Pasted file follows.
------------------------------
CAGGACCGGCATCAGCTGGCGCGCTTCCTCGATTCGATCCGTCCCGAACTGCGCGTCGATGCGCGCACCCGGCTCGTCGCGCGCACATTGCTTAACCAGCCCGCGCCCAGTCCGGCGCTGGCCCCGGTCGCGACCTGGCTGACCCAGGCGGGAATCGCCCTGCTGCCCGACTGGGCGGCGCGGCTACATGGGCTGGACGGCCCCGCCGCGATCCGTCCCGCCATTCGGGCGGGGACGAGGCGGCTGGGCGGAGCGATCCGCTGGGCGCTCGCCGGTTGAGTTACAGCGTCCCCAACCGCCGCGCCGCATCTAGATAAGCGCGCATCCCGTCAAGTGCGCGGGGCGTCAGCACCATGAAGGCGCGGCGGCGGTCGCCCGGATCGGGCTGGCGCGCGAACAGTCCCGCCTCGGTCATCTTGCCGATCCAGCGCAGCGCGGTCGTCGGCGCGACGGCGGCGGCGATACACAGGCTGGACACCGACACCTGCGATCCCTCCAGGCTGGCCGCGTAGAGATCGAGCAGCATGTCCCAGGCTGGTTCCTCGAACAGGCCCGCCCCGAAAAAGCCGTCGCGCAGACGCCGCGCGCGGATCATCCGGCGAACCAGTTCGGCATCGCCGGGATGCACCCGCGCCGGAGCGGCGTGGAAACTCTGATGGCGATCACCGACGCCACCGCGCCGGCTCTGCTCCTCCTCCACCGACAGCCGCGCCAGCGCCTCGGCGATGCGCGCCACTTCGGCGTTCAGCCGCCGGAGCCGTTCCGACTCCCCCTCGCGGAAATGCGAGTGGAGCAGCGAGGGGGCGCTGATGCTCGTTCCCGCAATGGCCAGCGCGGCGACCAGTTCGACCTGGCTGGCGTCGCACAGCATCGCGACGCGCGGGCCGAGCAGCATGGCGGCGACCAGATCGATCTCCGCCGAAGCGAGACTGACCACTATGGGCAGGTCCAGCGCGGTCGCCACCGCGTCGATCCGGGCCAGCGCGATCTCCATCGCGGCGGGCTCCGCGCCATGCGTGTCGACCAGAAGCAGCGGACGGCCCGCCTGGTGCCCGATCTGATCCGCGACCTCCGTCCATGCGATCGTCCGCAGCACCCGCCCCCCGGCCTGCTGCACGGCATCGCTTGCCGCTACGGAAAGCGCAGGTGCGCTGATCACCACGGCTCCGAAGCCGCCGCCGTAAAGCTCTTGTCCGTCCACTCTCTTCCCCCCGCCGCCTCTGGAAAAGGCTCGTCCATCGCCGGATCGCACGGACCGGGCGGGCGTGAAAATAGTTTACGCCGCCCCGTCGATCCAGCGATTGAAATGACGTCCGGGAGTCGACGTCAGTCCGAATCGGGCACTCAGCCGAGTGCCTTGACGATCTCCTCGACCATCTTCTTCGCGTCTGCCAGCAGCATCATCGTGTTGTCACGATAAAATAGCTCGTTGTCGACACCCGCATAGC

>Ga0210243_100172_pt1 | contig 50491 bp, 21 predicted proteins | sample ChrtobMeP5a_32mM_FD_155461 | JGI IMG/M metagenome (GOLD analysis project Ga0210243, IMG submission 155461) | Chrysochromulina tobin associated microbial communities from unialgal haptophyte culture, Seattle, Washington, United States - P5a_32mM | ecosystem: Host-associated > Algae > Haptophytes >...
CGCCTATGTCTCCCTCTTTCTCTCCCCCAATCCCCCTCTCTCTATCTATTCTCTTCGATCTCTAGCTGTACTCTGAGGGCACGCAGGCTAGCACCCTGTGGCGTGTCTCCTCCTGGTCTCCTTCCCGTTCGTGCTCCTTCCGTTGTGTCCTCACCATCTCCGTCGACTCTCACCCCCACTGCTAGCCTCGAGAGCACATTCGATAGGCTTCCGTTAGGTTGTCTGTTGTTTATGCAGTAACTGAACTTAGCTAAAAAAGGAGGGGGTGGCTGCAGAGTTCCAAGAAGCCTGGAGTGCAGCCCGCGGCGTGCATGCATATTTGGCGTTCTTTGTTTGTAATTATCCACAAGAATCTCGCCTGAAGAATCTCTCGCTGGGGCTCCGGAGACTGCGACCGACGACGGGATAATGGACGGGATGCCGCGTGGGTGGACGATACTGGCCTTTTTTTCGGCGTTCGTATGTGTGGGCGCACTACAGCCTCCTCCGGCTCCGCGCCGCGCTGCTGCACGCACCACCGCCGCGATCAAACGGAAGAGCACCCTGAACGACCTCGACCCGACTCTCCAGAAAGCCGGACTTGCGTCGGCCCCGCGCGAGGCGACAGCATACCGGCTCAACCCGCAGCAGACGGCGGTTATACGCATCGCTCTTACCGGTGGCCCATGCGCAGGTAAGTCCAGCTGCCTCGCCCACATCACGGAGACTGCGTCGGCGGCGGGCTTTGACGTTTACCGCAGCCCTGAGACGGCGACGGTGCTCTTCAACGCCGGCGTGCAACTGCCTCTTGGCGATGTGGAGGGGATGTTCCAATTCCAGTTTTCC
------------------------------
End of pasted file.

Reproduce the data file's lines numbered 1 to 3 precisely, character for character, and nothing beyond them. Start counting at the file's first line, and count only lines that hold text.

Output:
CAGGACCGGCATCAGCTGGCGCGCTTCCTCGATTCGATCCGTCCCGAACTGCGCGTCGATGCGCGCACCCGGCTCGTCGCGCGCACATTGCTTAACCAGCCCGCGCCCAGTCCGGCGCTGGCCCCGGTCGCGACCTGGCTGACCCAGGCGGGAATCGCCCTGCTGCCCGACTGGGCGGCGCGGCTACATGGGCTGGACGGCCCCGCCGCGATCCGTCCCGCCATTCGGGCGGGGACGAGGCGGCTGGGCGGAGCGATCCGCTGGGCGCTCGCCGGTTGAGTTACAGCGTCCCCAACCGCCGCGCCGCATCTAGATAAGCGCGCATCCCGTCAAGTGCGCGGGGCGTCAGCACCATGAAGGCGCGGCGGCGGTCGCCCGGATCGGGCTGGCGCGCGAACAGTCCCGCCTCGGTCATCTTGCCGATCCAGCGCAGCGCGGTCGTCGGCGCGACGGCGGCGGCGATACACAGGCTGGACACCGACACCTGCGATCCCTCCAGGCTGGCCGCGTAGAGATCGAGCAGCATGTCCCAGGCTGGTTCCTCGAACAGGCCCGCCCCGAAAAAGCCGTCGCGCAGACGCCGCGCGCGGATCATCCGGCGAACCAGTTCGGCATCGCCGGGATGCACCCGCGCCGGAGCGGCGTGGAAACTCTGATGGCGATCACCGACGCCACCGCGCCGGCTCTGCTCCTCCTCCACCGACAGCCGCGCCAGCGCCTCGGCGATGCGCGCCACTTCGGCGTTCAGCCGCCGGAGCCGTTCCGACTCCCCCTCGCGGAAATGCGAGTGGAGCAGCGAGGGGGCGCTGATGCTCGTTCCCGCAATGGCCAGCGCGGCGACCAGTTCGACCTGGCTGGCGTCGCACAGCATCGCGACGCGCGGGCCGAGCAGCATGGCGGCGACCAGATCGATCTCCGCCGAAGCGAGACTGACCACTATGGGCAGGTCCAGCGCGGTCGCCACCGCGTCGATCCGGGCCAGCGCGATCTCCATCGCGGCGGGCTCCGCGCCATGCGTGTCGACCAGAAGCAGCGGACGGCCCGCCTGGTGCCCGATCTGATCCGCGACCTCCGTCCATGCGATCGTCCGCAGCACCCGCCCCCCGGCCTGCTGCACGGCATCGCTTGCCGCTACGGAAAGCGCAGGTGCGCTGATCACCACGGCTCCGAAGCCGCCGCCGTAAAGCTCTTGTCCGTCCACTCTCTTCCCCCCGCCGCCTCTGGAAAAGGCTCGTCCATCGCCGGATCGCACGGACCGGGCGGGCGTGAAAATAGTTTACGCCGCCCCGTCGATCCAGCGATTGAAATGACGTCCGGGAGTCGACGTCAGTCCGAATCGGGCACTCAGCCGAGTGCCTTGACGATCTCCTCGACCATCTTCTTCGCGTCTGCCAGCAGCATCATCGTGTTGTCACGATAAAATAGCTCGTTGTCGACACCCGCATAGC

>Ga0210243_100172_pt1 | contig 50491 bp, 21 predicted proteins | sample ChrtobMeP5a_32mM_FD_155461 | JGI IMG/M metagenome (GOLD analysis project Ga0210243, IMG submission 155461) | Chrysochromulina tobin associated microbial communities from unialgal haptophyte culture, Seattle, Washington, United States - P5a_32mM | ecosystem: Host-associated > Algae > Haptophytes >...
CGCCTATGTCTCCCTCTTTCTCTCCCCCAATCCCCCTCTCTCTATCTATTCTCTTCGATCTCTAGCTGTACTCTGAGGGCACGCAGGCTAGCACCCTGTGGCGTGTCTCCTCCTGGTCTCCTTCCCGTTCGTGCTCCTTCCGTTGTGTCCTCACCATCTCCGTCGACTCTCACCCCCACTGCTAGCCTCGAGAGCACATTCGATAGGCTTCCGTTAGGTTGTCTGTTGTTTATGCAGTAACTGAACTTAGCTAAAAAAGGAGGGGGTGGCTGCAGAGTTCCAAGAAGCCTGGAGTGCAGCCCGCGGCGTGCATGCATATTTGGCGTTCTTTGTTTGTAATTATCCACAAGAATCTCGCCTGAAGAATCTCTCGCTGGGGCTCCGGAGACTGCGACCGACGACGGGATAATGGACGGGATGCCGCGTGGGTGGACGATACTGGCCTTTTTTTCGGCGTTCGTATGTGTGGGCGCACTACAGCCTCCTCCGGCTCCGCGCCGCGCTGCTGCACGCACCACCGCCGCGATCAAACGGAAGAGCACCCTGAACGACCTCGACCCGACTCTCCAGAAAGCCGGACTTGCGTCGGCCCCGCGCGAGGCGACAGCATACCGGCTCAACCCGCAGCAGACGGCGGTTATACGCATCGCTCTTACCGGTGGCCCATGCGCAGGTAAGTCCAGCTGCCTCGCCCACATCACGGAGACTGCGTCGGCGGCGGGCTTTGACGTTTACCGCAGCCCTGAGACGGCGACGGTGCTCTTCAACGCCGGCGTGCAACTGCCTCTTGGCGATGTGGAGGGGATGTTCCAATTCCAGTTTTCC